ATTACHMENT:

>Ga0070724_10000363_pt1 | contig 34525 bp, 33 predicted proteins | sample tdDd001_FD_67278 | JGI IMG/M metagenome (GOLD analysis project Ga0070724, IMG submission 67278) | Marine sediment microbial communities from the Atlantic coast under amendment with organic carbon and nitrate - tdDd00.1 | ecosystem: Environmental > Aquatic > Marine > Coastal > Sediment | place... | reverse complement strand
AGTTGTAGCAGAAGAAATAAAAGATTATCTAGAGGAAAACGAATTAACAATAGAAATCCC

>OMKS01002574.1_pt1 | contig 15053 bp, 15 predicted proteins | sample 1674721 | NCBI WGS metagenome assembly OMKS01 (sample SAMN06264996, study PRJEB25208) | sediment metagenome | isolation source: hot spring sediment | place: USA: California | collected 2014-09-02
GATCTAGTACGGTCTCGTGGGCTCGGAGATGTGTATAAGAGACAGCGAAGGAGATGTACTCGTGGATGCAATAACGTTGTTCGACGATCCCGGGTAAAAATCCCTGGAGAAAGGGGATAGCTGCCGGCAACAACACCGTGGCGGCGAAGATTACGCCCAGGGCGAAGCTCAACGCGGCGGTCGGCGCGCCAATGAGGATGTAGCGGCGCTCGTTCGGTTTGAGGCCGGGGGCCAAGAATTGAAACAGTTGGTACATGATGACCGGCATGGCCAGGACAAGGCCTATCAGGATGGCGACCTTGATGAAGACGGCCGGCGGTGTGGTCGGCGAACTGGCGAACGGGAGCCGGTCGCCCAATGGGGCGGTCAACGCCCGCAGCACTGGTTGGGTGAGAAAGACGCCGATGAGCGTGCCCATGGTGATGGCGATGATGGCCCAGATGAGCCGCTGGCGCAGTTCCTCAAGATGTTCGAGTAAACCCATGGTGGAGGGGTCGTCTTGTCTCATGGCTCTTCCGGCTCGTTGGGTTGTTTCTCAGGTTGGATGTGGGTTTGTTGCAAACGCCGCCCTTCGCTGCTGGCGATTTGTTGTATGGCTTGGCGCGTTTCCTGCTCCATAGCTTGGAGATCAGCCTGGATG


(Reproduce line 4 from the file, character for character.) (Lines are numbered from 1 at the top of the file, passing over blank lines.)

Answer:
GATCTAGTACGGTCTCGTGGGCTCGGAGATGTGTATAAGAGACAGCGAAGGAGATGTACTCGTGGATGCAATAACGTTGTTCGACGATCCCGGGTAAAAATCCCTGGAGAAAGGGGATAGCTGCCGGCAACAACACCGTGGCGGCGAAGATTACGCCCAGGGCGAAGCTCAACGCGGCGGTCGGCGCGCCAATGAGGATGTAGCGGCGCTCGTTCGGTTTGAGGCCGGGGGCCAAGAATTGAAACAGTTGGTACATGATGACCGGCATGGCCAGGACAAGGCCTATCAGGATGGCGACCTTGATGAAGACGGCCGGCGGTGTGGTCGGCGAACTGGCGAACGGGAGCCGGTCGCCCAATGGGGCGGTCAACGCCCGCAGCACTGGTTGGGTGAGAAAGACGCCGATGAGCGTGCCCATGGTGATGGCGATGATGGCCCAGATGAGCCGCTGGCGCAGTTCCTCAAGATGTTCGAGTAAACCCATGGTGGAGGGGTCGTCTTGTCTCATGGCTCTTCCGGCTCGTTGGGTTGTTTCTCAGGTTGGATGTGGGTTTGTTGCAAACGCCGCCCTTCGCTGCTGGCGATTTGTTGTATGGCTTGGCGCGTTTCCTGCTCCATAGCTTGGAGATCAGCCTGGATG